Detection of Velogenic Avian Paramyxoviruses in Rock Doves in New York City, New York

Isabel Francisco, Shatoni Bailey, Teresa Bautista, Djenabou Diallo, Jesus Gonzalez, Joel Gonzalez, Ericka Kirkpatrick Roubidoux, Paul Kehinde Ajayi, Randy A. Albrecht, Rita McMahon, Florian Krammer, Christine Marizzi

Research output: Contribution to journalArticlepeer-review

1 Scopus citations

Abstract

Avian paramyxovirus 1 (APMV-1), also known as Newcastle disease virus (NDV), causes severe and economically important disease in poultry around the globe. Although a limited amount of APMV-1 strains in urban areas have been characterized, the role of the urban wild bird population as an APMV-1 reservoir is unclear. Because urban birds may have an important role for long-term circulation of the virus, fecal and swab samples were collected by community scientists from wild birds in New York City (NYC), New York, United States. These samples were screened for APMV-1 and genotypically characterized by sequencing of the complete genome. A total of 885 samples were collected from NYC parks and from a local wildlife rehabilitation clinic from October 2020 through June 2021, and 255 samples obtained from 197 birds have been processed to date. Eight birds (4.1%) screened positive for the APMV-1 nucleoprotein gene by conventional reverse transcription PCR (RT-PCR), and two live viruses were isolated via egg culture. A multibasic F protein cleavage sequence, 112R R K K R F117, an indicator of highly pathogenic velogenic APMV-1 strains, was present in the two samples fully sequenced by next generation sequencing. Phylogenetic analysis of the F gene coding sequence classified both isolates into genotype VI, a diverse and predominant genotype responsible for APMV-1 outbreaks in pigeon and dove species worldwide. IMPORTANCE Here we describe the first large-scale effort to screen for APMV-1 in New York City’s wild bird population as part of the New York City Virus Hunters program, a community science initiative. We characterized two isolates of APMV-1, with phylogenetic analyses suggesting diversity in established and circulating strains of pigeon paramyxoviruses. Our isolates are also domestic reference strains for future APMV-1 vaccine developments. Future surveillance in this region may contribute to our understanding of APMV-1’s evolution and genetic diversity, as well as inform poultry husbandry and vaccination practices in New York State.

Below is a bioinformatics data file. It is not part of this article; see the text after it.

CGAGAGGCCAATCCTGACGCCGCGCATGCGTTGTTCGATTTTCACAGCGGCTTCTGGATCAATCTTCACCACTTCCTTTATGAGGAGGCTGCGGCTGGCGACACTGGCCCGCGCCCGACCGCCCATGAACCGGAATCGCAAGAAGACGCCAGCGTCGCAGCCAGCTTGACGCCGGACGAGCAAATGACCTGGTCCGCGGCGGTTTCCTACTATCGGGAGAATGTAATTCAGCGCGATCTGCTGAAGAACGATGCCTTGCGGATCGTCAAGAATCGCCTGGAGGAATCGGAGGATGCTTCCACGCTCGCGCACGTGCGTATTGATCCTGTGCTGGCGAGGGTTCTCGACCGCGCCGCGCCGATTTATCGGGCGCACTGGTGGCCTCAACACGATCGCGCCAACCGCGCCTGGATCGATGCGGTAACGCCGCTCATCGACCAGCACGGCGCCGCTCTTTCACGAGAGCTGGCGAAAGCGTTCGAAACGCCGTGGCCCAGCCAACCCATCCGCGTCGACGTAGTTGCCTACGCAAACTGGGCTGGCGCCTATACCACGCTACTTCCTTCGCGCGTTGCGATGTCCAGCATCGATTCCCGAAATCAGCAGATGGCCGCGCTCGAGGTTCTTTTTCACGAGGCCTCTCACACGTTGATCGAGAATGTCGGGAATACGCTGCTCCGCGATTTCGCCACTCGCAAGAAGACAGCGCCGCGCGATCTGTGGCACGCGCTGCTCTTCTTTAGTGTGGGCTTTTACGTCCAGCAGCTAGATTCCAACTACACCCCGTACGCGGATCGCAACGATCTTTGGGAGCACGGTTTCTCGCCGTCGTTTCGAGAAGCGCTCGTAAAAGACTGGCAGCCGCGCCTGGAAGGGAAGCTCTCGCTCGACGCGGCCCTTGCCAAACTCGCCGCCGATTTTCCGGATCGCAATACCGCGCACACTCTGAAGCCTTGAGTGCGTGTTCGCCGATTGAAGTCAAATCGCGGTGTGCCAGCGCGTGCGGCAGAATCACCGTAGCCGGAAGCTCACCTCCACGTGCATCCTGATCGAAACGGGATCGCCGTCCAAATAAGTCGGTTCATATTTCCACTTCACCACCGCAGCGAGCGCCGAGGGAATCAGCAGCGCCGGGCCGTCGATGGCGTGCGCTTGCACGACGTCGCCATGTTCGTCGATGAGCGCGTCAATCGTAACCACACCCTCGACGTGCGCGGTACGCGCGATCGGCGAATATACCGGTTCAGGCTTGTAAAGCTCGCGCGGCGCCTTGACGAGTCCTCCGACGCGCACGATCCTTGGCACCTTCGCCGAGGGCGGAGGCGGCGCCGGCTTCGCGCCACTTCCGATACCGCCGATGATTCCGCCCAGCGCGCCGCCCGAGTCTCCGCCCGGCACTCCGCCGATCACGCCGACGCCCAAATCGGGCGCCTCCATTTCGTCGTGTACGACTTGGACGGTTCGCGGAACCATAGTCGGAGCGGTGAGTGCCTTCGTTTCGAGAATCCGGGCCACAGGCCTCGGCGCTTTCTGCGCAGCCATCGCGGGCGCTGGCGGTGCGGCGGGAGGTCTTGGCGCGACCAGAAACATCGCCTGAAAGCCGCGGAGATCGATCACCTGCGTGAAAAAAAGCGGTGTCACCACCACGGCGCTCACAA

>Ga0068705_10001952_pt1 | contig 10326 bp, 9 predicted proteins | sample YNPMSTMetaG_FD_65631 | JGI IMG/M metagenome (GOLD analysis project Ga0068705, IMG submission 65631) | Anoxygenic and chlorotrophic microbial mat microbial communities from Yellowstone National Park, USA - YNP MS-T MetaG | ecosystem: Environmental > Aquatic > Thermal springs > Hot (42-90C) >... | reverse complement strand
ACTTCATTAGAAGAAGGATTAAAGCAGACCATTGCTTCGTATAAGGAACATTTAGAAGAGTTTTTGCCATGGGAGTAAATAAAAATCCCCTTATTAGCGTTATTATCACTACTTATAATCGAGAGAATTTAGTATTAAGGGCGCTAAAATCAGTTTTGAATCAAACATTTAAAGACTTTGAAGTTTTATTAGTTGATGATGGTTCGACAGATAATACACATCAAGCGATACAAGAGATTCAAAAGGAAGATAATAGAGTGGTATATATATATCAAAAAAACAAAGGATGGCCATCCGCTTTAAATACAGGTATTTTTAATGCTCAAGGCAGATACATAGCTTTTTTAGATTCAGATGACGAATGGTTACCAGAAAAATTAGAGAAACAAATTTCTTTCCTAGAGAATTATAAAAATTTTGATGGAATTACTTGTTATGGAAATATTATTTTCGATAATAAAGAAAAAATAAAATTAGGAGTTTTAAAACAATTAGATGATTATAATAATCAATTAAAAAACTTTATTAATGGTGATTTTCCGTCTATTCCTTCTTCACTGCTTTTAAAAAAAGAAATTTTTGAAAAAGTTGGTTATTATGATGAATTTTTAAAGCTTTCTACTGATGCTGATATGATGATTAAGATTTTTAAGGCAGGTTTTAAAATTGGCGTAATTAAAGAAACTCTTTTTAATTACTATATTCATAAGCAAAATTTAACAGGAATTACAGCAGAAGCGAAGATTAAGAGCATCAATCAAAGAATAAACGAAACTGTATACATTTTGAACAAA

Original languageEnglish
JournalMicrobiology spectrum
Volume10
Issue number2
DOIs
StatePublished - Apr 2022

Keywords

  • Newcastle disease virus (NDV)
  • avian paramyxovirus 1 (APMV-1)
  • birds
  • citizen science
  • community science
  • urban viral surveillance
  • wildlife

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